Then comes the offseason, when many of the current players, including Ray Allen and Garnett, will be unrestricted free agents. What point will there be for Allen or Garnett to return? They can then sign with legitimate contenders at optimum salaries. And why would the rebuilding Celtics bring them back, unless the miracle of miracles happens and Dwight Howard comes to Boston as a free agent. Ainge is certainly NOT going to squander capspace and draft picks on short-term fixes to make Garnett and Allen happy so the team can finish 43-39 and get the eighth seed in 2013.

Then what happens if the Cs enter 2012-13 with Paul Pierce, Rajon Rondo, a bunch of kids and a handful of Dooling-type journeymen to round out the roster? It will be a team certainly headed to the lottery, but with a grumpy disposition. Paul will be 35; he does not want to go through yet another rebuild. He wants to win and win now. The karma around the team will be sour and there will be pressure on Danny to get some veterans so we can make the 8th seed again and have the much-vaunted “puncher’s chance.” Danny will be doing Paul Pierce and the Cs no favors by keeping him around just to provide a memory of better times. It could become a nightmare.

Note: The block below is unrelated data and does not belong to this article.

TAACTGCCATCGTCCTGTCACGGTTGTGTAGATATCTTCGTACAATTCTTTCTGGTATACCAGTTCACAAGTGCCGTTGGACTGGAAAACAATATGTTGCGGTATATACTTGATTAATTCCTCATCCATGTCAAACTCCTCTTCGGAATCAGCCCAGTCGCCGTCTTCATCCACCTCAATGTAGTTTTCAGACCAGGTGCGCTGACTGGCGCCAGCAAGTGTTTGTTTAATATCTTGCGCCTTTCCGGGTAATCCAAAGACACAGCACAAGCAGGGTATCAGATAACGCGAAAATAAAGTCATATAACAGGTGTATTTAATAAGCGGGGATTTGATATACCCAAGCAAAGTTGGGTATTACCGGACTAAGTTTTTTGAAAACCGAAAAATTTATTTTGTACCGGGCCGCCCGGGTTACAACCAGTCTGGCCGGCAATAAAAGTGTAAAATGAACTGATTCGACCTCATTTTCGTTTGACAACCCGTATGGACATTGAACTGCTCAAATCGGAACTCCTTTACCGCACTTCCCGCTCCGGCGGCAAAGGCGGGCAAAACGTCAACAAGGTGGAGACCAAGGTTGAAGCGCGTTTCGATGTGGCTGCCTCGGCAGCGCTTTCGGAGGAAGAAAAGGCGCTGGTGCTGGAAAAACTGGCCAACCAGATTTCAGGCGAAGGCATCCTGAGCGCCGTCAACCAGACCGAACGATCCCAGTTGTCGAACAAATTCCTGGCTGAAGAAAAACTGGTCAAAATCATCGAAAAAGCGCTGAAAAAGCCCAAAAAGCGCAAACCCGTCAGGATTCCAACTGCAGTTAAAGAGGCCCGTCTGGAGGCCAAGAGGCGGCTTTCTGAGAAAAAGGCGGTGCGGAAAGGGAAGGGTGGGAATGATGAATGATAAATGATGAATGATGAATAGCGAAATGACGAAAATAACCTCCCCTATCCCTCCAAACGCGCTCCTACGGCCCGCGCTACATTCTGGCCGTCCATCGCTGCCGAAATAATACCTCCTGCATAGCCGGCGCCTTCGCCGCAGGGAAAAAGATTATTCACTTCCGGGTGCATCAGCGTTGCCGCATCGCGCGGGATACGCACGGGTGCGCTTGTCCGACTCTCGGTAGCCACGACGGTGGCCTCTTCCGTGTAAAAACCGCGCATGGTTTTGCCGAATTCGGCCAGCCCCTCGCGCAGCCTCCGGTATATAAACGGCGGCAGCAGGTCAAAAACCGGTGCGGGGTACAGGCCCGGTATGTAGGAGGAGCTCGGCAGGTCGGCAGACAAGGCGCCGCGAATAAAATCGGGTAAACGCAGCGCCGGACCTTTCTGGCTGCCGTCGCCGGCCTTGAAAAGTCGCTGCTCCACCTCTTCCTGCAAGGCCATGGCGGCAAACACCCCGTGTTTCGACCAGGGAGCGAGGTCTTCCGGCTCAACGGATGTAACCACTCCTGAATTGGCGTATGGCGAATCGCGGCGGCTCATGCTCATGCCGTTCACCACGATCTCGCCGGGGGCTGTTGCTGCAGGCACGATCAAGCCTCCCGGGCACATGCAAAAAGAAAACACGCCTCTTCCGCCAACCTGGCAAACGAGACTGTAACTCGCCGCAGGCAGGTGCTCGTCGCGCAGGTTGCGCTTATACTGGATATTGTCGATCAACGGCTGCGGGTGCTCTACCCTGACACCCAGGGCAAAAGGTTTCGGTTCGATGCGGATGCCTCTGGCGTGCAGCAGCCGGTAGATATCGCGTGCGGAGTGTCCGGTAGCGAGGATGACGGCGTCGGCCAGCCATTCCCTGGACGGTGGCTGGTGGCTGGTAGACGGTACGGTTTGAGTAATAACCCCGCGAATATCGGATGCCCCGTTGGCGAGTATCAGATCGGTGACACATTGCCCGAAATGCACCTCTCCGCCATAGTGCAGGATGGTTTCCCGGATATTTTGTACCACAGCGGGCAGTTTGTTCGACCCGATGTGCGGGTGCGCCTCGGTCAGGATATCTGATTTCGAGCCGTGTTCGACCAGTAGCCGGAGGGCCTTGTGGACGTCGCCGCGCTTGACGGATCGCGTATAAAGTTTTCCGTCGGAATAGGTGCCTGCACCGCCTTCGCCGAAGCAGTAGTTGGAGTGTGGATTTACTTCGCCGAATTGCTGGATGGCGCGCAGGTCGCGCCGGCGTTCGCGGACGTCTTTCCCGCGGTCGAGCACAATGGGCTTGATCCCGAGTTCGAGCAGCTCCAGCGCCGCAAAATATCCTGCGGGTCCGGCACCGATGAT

All it will do, to be blunt, is postpone and make more difficult the rebuilding process. It is hard enough to build a legitimate contender under the best of circumstances. There is no reason to increase the odds. Best to start it right now, assuming deals along the lines I suggest are indeed plausible.